Forgotten Names Recalled: The Singapore Cenotaph Project


After 1,200 hours of unpaid work I've decided to stop keeping count. A record was necessary because the project's small amount of financial support was given on the basis of S$58k--S$59K total cost. My time alone has far exceeded that amount.

The cost of printing, photograph sourcing and permissions payments, website hosting, genealogical, archival and other site memberships for accessing records and payments for those records to be downloaded and used, not to mention having a couple of part-time assistants to take on the cropping, resizing, watermarking of said documents to be uploaded have swallowed our miniscule allowance. Book design, cover, typography are all donated by my tiny company, in other words me again.

The airfare from Singapore to London were never a factor in the grant application since I was going anyway and in any event overseas travel is disallowed as a recoverable cost.

None of this is in any way a complaint. While keeping tabs on spending is a nuisance it is a necessity. To do it neatly for a grant report is a bit of a worry but it will be done.

No, what this blog post concerns is a celebration of other people like me who for reasons known only to themselves -- or perhaps, as in my case, not altogether certain -- are spending thousands accumulating into collective millions of unpaid hours tracking down the names on their local war memorials and sharing their findings.

These people aren't newly motivated by the surge of interest brought on by the World War One Centenary, as the snide little quips of television presenters imply. My own home town has a book Portadown Heroes: A Tribute to the Men Commemorated on Portadown War Memorial by James S. Kane published in 2007. For some reason  -- Not stocked in local shops? -- it passed me by.

This, I'm sure, is a familiar scenario all over the world where the bins and shelves at the entrance to book shops are filled with the books of big names from big publishers who have big budgets to pay the book shops to place their products there. Books aren't different, they are products to be sold for profit ... except when they are produced to be a permanent record of almost forgotten history.

So, the lessons in this blog post are:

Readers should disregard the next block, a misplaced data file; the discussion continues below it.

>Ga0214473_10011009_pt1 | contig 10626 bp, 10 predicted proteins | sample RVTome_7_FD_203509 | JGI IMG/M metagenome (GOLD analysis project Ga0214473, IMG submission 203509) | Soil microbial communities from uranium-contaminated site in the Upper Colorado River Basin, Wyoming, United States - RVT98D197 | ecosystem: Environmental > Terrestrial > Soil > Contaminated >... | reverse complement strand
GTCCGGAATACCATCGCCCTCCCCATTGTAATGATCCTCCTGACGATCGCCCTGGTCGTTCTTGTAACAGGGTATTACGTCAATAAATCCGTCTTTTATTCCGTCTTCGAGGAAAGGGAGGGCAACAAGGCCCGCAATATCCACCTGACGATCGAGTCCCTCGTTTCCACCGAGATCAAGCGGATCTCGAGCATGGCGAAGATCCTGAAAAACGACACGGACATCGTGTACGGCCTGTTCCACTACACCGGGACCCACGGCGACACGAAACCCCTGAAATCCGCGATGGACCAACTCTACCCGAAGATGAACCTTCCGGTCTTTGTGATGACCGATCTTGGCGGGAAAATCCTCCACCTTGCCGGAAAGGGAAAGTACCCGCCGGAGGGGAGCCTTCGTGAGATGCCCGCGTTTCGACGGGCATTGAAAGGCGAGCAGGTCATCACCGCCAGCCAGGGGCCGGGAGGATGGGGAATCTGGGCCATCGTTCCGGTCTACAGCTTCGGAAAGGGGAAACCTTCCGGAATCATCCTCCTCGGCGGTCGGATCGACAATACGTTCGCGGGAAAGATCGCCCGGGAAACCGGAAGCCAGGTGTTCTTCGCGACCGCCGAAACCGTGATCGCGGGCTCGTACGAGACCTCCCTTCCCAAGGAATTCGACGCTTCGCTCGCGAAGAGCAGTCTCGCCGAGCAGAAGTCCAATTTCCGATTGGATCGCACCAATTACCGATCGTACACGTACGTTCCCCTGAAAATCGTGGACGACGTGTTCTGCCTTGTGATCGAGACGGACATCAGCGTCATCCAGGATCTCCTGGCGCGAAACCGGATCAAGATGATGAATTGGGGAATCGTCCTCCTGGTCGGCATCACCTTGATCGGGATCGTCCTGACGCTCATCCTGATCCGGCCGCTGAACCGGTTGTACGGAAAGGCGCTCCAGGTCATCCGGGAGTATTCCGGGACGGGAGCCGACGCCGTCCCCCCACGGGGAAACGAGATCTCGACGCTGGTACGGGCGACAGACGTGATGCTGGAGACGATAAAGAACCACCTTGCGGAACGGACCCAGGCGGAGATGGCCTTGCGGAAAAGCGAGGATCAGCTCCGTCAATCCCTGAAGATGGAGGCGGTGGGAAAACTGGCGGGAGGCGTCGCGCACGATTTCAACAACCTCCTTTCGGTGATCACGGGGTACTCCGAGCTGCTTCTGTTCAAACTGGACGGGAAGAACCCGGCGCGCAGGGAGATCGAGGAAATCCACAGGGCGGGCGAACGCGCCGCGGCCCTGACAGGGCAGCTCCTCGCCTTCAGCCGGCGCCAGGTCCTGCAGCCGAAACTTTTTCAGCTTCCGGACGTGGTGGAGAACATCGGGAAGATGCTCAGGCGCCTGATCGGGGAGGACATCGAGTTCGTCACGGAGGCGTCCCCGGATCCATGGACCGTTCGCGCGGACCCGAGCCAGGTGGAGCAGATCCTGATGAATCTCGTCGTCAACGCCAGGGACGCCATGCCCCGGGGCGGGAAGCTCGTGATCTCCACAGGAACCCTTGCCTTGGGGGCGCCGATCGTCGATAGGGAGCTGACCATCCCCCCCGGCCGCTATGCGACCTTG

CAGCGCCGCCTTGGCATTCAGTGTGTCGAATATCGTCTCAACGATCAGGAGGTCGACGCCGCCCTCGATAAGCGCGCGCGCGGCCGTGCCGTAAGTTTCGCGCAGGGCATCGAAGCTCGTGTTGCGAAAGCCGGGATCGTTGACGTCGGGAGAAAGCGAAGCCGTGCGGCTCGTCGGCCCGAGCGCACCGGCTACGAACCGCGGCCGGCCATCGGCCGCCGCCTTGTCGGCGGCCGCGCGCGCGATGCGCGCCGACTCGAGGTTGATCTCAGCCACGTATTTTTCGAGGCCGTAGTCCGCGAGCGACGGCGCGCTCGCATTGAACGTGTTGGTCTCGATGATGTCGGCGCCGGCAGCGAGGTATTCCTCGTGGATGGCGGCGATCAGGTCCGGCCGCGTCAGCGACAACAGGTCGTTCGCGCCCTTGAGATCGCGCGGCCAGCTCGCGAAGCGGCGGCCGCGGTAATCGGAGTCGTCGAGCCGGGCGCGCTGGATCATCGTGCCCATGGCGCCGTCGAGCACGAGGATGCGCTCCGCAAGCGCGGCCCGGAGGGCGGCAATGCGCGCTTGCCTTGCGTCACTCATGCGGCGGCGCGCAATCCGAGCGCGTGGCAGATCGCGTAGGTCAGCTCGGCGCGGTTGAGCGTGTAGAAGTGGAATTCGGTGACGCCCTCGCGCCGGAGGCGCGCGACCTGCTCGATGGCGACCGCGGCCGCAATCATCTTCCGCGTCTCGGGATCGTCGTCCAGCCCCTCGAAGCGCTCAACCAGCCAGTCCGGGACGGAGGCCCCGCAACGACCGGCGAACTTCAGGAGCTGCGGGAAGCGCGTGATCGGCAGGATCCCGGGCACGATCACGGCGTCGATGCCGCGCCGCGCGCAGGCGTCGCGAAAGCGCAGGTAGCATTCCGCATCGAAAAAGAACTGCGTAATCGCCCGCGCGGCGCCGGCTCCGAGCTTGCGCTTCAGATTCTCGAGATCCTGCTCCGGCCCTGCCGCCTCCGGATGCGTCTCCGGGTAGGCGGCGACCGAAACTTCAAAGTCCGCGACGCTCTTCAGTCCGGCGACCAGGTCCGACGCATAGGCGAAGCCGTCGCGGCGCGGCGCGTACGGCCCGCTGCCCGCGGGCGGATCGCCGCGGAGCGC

1. Don't assume there are no books on a local history topic that interests you. They're just not on the shelves.
  2. Don't assume that a grant means the person who produced the book actually made any money -- as one stupid woman said to me yesterday, 'I see you got loads of money.' A local history book will cost the writers/researchers a great deal more in cash from their own pockets and time spent volunteering not earning than they will ever make back on sales or from grants.
  3.  Don't assume that if the book shops are actually stocking the books that the writer earns anything like the amount you are paying for it. More likely s/he will get 10% or less, probably 6 to 12 months after you've bought it.
  4. Don't assume the publisher is making any effort to market the book. If a grant was used to pay for publishing then the publisher has made his money already and any profit (up to 40% of sales price) is just a bonus. Something that has 'only' local interest often means the writer has to do the marketing and distribution.
  5.  Don't assume that self-publishing is a bad thing. If publishers have no up-front financial motivation they won't touch the book, not matter how well researched, well written and well presented. Rejection is not the same as unfit for purpose. Financially unviable is the most common reason for rejection
  6. Don't assume that the book cover and format are at all important for a book on local history. The title is what you're interested in. The content is the most important of all. Know that if a book is self-published, then you're getting a bargain because there's no cut for a design artist, publishing staff and, if you buy direct, the book distributor. In fact, it's highly unlikely that a book distributor would lower himself to take on a self-published book, so only the writer, the printer and the bookseller get their cut.
Local history books are not about bestsellers and big names. They're about your people, their past, your future. They're about securing a record of documents in one volume and making them accessible to you and to your descendants. Even if the book ends up in a charity shop ten years from now it has and will continue to share knowledge and keep informing. How it came into being is entirely thanks to one or two or a few people who gave up time and put in effort and took nothing from it except the satisfaction of creating a record for the future -- book shops, printers, publishers, distributors aside.
Rosemary Lim has a Master of Philosophy in Publishing Studies and a Master of Arts in Writing.
Rosemary Lim